The Internet Continues To Expose Gender Bias -This Time In Economics

Gender Bias in EconomicsWe already know about the gender gap for women in tech, but new research revealed that women in economics are facing similar obstacles.

Alice Wu, a Senior at the University of California, Berkeley who will be continuing her studies at Harvard next year, analyzed an online forum to draw conclusions on the culture surrounding women in the field of Economics. The forum, Economics Job Market Rumors, began as a resource for Economists to exchange information about job openings. But as discussion topics drifted from merely talking about the job market, the website became an online archive of conversations and gossip among economists. Because people post anonymously on the site, there is no way of knowing anyone’s gender or whether they’re even economists. Still, the forum is closely followed by economists and young students pursuing the field.

There are two advantages to the way that the site functions. First, anonymity gives users a sense of security. Without fear of social backlash, people stop filtering themselves when posting their opinions. In Wu’s words, it “creates a natural setting to capture what people believe but would not openly say.”

Second, it’s far easier to quantify factors like the gender wage gap between economists or the percentage of undergraduates pursuing Economics that are women. However, conclusions about the culture within the field are nearly impossible to quantify. Most sexist comments are said in private with no way to be traced or analyzed on a larger scale. EJMR is one of the only archives containing raw conversations among economists that could be analyzed to draw conclusions on workplace culture.

RELATED:He Said Whaaat? New Website Sheds Light On Gender Bias In The Workplace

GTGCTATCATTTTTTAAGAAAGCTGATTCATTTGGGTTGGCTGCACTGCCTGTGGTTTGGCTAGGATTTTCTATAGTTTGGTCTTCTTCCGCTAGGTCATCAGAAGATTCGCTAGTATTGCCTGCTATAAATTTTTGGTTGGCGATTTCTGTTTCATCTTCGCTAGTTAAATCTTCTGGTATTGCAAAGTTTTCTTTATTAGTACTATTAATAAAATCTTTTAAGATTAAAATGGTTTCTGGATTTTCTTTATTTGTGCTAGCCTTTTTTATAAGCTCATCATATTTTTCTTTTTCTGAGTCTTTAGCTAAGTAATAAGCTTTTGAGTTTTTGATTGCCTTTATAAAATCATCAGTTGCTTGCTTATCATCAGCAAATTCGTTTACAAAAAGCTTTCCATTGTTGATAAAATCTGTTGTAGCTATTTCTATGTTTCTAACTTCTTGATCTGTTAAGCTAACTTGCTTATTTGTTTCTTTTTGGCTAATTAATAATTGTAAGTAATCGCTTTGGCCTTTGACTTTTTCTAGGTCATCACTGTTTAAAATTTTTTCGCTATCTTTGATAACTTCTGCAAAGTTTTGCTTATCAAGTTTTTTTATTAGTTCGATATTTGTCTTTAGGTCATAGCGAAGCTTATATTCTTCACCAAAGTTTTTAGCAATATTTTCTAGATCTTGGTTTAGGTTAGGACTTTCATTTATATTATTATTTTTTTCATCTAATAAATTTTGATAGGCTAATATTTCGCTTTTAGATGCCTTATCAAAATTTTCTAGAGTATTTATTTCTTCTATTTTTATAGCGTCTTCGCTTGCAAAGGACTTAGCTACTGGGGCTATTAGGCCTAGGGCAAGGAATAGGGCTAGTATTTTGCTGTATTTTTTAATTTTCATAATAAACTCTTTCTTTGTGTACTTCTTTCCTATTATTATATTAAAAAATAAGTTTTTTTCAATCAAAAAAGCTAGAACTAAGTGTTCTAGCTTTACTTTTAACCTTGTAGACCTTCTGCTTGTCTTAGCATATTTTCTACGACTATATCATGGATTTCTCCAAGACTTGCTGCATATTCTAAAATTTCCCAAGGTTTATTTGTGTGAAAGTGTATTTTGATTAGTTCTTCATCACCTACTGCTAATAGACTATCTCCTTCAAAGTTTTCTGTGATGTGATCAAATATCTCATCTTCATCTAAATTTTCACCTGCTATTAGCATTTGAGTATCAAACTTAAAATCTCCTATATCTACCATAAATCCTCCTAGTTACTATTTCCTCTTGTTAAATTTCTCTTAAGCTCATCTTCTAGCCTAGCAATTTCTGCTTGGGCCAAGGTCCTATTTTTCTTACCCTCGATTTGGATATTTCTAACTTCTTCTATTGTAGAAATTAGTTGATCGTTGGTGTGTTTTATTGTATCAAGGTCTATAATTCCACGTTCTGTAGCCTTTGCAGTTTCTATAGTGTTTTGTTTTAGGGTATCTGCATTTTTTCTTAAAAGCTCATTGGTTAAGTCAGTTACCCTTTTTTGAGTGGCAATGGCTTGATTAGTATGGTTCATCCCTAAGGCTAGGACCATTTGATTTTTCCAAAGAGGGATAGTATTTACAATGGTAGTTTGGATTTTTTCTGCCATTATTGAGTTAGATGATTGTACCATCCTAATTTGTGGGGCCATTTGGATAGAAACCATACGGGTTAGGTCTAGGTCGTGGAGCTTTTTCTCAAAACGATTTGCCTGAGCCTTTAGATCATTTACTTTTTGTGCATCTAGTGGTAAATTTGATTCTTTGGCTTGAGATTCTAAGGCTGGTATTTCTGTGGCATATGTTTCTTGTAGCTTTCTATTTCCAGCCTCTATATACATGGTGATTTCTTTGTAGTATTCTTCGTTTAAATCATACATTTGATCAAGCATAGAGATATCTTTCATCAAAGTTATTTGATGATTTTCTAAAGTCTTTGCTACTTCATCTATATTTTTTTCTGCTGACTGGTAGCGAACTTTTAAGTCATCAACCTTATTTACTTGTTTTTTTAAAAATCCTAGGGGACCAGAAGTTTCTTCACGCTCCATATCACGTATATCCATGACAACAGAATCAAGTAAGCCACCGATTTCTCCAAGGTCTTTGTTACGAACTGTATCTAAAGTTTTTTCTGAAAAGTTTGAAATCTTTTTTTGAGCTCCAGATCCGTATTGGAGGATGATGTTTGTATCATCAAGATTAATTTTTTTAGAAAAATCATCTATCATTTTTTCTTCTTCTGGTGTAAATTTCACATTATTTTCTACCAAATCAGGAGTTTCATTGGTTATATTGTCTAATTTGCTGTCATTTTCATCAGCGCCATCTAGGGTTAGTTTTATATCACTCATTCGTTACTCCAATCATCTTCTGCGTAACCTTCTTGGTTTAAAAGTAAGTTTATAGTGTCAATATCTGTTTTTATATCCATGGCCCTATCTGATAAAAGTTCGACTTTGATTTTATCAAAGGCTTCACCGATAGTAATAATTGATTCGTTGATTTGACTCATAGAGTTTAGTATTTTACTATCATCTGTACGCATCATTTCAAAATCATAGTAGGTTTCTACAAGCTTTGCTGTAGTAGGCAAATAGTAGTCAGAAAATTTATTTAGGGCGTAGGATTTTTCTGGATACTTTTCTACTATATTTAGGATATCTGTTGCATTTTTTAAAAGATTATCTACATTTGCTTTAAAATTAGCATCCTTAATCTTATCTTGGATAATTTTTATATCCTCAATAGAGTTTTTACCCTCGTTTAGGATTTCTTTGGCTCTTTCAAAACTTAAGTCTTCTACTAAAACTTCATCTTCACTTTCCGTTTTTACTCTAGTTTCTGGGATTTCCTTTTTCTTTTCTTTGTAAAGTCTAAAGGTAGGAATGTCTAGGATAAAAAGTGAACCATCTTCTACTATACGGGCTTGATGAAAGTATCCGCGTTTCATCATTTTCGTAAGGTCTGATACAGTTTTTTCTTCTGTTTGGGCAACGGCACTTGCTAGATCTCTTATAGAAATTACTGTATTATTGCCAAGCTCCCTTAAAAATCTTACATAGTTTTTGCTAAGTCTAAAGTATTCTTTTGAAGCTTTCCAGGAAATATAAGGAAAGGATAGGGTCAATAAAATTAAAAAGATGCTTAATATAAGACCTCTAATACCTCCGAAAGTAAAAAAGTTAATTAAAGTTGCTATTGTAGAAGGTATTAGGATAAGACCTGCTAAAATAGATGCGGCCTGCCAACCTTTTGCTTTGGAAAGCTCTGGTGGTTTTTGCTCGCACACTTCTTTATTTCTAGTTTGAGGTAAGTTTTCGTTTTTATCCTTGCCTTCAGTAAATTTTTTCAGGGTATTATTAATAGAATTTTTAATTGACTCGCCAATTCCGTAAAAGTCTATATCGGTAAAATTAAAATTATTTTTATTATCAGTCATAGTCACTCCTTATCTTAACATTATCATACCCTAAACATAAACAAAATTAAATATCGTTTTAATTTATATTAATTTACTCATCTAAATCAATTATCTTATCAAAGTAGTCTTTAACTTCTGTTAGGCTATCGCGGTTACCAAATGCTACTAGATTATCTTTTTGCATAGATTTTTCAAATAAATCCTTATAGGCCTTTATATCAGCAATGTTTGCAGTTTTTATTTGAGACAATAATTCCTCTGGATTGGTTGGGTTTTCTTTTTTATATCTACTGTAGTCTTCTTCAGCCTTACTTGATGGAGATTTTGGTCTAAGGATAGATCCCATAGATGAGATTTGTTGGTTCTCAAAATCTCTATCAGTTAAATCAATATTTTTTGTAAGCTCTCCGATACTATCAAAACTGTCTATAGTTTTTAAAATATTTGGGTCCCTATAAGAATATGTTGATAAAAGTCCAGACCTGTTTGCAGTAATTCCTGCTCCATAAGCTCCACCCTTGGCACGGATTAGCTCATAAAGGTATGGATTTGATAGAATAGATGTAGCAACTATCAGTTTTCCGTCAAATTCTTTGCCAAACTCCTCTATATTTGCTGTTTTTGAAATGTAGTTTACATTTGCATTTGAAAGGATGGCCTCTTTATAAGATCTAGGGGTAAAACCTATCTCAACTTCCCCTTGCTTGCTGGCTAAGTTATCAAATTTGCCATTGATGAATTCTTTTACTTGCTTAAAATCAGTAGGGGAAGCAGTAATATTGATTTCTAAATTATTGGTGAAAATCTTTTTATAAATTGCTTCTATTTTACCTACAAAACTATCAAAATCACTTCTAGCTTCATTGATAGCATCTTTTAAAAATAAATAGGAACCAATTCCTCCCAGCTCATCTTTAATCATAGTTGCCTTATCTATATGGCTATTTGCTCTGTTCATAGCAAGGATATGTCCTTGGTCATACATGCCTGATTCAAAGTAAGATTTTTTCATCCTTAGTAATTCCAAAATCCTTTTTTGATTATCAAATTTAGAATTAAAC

For her senior thesis, Wu examined over a million posts on the website’s message board, setting up her computer to identify whether the subject of each post was a man or female through key words like he, she, himself, herself etc. The computer then isolated the terms most uniquely associated with posts about men and women, with disturbing results.

Of the 30 words most uniquely associated with women were hotter, lesbian, bb (short for “baby”), sexism, tits, anal, marrying, feminazi, slut, hot, vagina, boobs, pregnant, pregnancy, cute, marry, levy, gorgeous, horny, crush, beautiful, secretary, dump, shopping, date, nonprofit, intentions, sexy, dated and prostitute. For men, the list of words were more relevant to Economics, with terms like adviser, Austrian, mathematician, pricing, and Wharton topping the chart.

Gender Inequality Economics

When looking beyond specific words to the broad topics around the discussions, the study found that discussions about men tended to be about economics itself or professional tips. On the other hand, discussions of women were more personal as well as more likely to mention physical attributes or gender-related terms. “If women are mentioned previously in a thread, the topic is likely to shift from academic to personal,” Wu wrote.

Beyond the numbers and statistics, it’s clear that in the culture of the economics field, women are seen less as professional and more as objects to be criticized. Unfortunately, when we remove the social pressures to be polite and progressive, people are still resistant to allowing women to get ahead. The issue is not only a matter of changing policies, but shifting the way we think about women in the professional world.

Wu received a lot of recognition for her research, which is usually not awarded to undergraduates. She also spoke to the impact she hopes her paper will have on other women, hoping that it will inspire them to break barriers and prove people wrong.

Ahiranis Castillo

About Ahiranis Castillo

Born and raised in New York City, Ahiranis was raised in a Dominican household where she developed a love for language from a young age. She continued to foster this love through literature and writing which inspired her to join the editorial board of her school’s philosophy journal during her Junior year of high school. It was then that she knew she would want to pursue the study of language and how it influences the world around her. When she isn’t reading, you may find her at The National Museum of Mathematics where she works part-time. It is here where she explores a completely different interest: STEM. Ahiranis began pursuing an interest in math and psychology during her earlier high school years. For a long time, she felt like she had to choose between the two parts of her, but has learned to embrace how all parts of herself come together to make her story unique. Ahiranis will enter her freshman year of college in the fall of 2018 where she hopes to major in Neuropsychology with a minor in English. Email:
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